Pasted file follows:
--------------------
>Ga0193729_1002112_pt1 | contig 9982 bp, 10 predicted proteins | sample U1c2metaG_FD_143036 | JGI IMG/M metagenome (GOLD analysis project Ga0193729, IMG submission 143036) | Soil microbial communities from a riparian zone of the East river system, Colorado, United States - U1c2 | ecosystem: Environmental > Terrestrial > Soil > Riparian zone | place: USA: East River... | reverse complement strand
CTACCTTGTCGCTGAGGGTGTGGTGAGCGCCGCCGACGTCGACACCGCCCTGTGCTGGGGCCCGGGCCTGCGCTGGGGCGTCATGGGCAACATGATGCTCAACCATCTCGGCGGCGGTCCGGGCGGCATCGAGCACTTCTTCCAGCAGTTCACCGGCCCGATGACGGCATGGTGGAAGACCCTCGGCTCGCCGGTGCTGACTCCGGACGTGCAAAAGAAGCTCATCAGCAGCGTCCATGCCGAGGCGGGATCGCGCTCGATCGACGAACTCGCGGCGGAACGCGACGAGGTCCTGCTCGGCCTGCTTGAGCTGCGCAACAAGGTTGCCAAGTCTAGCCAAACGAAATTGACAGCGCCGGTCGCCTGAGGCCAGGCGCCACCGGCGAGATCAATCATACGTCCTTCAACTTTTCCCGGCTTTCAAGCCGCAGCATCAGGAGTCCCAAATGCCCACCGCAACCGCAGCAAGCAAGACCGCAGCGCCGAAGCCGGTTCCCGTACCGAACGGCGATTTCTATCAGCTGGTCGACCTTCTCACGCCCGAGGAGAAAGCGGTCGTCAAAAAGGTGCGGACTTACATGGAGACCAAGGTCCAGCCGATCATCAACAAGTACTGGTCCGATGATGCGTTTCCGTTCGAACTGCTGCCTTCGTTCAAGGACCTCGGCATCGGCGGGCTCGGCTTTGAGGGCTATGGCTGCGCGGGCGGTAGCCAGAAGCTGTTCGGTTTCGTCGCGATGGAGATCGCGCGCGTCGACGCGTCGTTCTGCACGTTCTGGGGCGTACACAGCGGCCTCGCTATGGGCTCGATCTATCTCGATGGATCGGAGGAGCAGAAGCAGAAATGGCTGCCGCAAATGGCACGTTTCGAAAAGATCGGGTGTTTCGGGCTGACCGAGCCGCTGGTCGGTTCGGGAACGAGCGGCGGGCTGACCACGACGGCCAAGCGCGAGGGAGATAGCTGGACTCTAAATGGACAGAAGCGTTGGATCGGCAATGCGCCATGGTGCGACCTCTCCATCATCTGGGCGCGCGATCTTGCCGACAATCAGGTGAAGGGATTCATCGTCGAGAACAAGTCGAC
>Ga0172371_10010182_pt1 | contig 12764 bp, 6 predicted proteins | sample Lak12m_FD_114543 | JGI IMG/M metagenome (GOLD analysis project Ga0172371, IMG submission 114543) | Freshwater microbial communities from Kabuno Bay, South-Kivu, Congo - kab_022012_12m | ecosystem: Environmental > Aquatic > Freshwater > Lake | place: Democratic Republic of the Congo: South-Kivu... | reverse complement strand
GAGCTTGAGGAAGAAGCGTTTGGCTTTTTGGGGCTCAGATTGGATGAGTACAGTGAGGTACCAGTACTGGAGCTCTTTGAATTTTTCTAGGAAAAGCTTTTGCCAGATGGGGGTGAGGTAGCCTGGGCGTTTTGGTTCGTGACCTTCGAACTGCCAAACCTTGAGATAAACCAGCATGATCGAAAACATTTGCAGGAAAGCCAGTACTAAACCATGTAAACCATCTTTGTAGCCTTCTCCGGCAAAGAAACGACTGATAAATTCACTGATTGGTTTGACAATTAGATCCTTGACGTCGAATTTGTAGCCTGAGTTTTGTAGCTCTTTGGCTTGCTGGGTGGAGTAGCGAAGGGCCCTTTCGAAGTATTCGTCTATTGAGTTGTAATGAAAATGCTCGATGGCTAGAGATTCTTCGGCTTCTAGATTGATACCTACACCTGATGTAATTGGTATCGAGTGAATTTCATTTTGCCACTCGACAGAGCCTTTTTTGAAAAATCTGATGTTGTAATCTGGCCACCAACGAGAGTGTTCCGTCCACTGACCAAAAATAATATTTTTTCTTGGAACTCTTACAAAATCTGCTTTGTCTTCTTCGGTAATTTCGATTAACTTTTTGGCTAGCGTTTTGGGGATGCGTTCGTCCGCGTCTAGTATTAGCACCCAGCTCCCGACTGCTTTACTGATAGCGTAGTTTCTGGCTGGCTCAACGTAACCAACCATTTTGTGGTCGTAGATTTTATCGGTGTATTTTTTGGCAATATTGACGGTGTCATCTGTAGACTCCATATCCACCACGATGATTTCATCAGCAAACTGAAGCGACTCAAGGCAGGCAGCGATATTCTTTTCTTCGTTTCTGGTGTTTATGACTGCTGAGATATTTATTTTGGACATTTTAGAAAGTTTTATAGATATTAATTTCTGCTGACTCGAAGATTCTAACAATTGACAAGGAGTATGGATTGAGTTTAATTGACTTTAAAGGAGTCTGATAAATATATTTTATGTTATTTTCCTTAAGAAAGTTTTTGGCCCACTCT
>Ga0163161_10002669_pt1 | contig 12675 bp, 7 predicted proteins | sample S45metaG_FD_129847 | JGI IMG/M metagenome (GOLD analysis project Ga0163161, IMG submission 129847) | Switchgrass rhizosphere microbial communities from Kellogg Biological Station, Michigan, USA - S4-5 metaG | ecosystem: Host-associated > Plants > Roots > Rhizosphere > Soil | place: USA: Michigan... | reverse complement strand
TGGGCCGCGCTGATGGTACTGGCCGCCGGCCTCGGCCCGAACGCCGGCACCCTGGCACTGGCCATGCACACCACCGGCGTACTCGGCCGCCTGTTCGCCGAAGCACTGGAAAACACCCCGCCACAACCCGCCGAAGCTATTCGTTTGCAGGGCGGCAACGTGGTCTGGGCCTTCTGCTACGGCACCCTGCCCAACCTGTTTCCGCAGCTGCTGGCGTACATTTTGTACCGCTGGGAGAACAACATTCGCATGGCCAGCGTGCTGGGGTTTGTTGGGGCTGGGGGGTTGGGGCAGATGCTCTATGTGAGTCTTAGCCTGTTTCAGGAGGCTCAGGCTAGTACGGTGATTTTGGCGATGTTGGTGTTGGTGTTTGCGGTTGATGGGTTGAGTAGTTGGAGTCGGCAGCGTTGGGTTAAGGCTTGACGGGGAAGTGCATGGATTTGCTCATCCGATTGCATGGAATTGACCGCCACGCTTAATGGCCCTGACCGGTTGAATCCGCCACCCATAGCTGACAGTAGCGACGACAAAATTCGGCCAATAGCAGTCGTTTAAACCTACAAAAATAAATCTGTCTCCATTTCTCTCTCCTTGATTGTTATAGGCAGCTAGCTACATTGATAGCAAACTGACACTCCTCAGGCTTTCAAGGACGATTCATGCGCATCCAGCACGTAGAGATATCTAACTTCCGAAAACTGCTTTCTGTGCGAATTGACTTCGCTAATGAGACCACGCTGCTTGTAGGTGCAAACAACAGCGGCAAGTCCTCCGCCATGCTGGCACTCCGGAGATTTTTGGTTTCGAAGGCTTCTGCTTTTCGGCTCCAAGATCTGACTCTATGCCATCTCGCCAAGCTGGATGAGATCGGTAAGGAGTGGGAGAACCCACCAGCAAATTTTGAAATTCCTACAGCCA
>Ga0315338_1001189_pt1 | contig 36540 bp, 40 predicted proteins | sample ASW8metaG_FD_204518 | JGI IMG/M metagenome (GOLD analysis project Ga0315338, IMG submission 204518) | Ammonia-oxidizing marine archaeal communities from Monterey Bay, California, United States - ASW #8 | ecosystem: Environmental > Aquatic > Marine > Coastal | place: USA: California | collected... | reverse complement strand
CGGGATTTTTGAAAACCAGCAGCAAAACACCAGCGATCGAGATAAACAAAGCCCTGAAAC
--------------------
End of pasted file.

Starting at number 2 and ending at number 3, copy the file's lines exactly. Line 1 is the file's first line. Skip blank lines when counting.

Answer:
CTACCTTGTCGCTGAGGGTGTGGTGAGCGCCGCCGACGTCGACACCGCCCTGTGCTGGGGCCCGGGCCTGCGCTGGGGCGTCATGGGCAACATGATGCTCAACCATCTCGGCGGCGGTCCGGGCGGCATCGAGCACTTCTTCCAGCAGTTCACCGGCCCGATGACGGCATGGTGGAAGACCCTCGGCTCGCCGGTGCTGACTCCGGACGTGCAAAAGAAGCTCATCAGCAGCGTCCATGCCGAGGCGGGATCGCGCTCGATCGACGAACTCGCGGCGGAACGCGACGAGGTCCTGCTCGGCCTGCTTGAGCTGCGCAACAAGGTTGCCAAGTCTAGCCAAACGAAATTGACAGCGCCGGTCGCCTGAGGCCAGGCGCCACCGGCGAGATCAATCATACGTCCTTCAACTTTTCCCGGCTTTCAAGCCGCAGCATCAGGAGTCCCAAATGCCCACCGCAACCGCAGCAAGCAAGACCGCAGCGCCGAAGCCGGTTCCCGTACCGAACGGCGATTTCTATCAGCTGGTCGACCTTCTCACGCCCGAGGAGAAAGCGGTCGTCAAAAAGGTGCGGACTTACATGGAGACCAAGGTCCAGCCGATCATCAACAAGTACTGGTCCGATGATGCGTTTCCGTTCGAACTGCTGCCTTCGTTCAAGGACCTCGGCATCGGCGGGCTCGGCTTTGAGGGCTATGGCTGCGCGGGCGGTAGCCAGAAGCTGTTCGGTTTCGTCGCGATGGAGATCGCGCGCGTCGACGCGTCGTTCTGCACGTTCTGGGGCGTACACAGCGGCCTCGCTATGGGCTCGATCTATCTCGATGGATCGGAGGAGCAGAAGCAGAAATGGCTGCCGCAAATGGCACGTTTCGAAAAGATCGGGTGTTTCGGGCTGACCGAGCCGCTGGTCGGTTCGGGAACGAGCGGCGGGCTGACCACGACGGCCAAGCGCGAGGGAGATAGCTGGACTCTAAATGGACAGAAGCGTTGGATCGGCAATGCGCCATGGTGCGACCTCTCCATCATCTGGGCGCGCGATCTTGCCGACAATCAGGTGAAGGGATTCATCGTCGAGAACAAGTCGAC
>Ga0172371_10010182_pt1 | contig 12764 bp, 6 predicted proteins | sample Lak12m_FD_114543 | JGI IMG/M metagenome (GOLD analysis project Ga0172371, IMG submission 114543) | Freshwater microbial communities from Kabuno Bay, South-Kivu, Congo - kab_022012_12m | ecosystem: Environmental > Aquatic > Freshwater > Lake | place: Democratic Republic of the Congo: South-Kivu... | reverse complement strand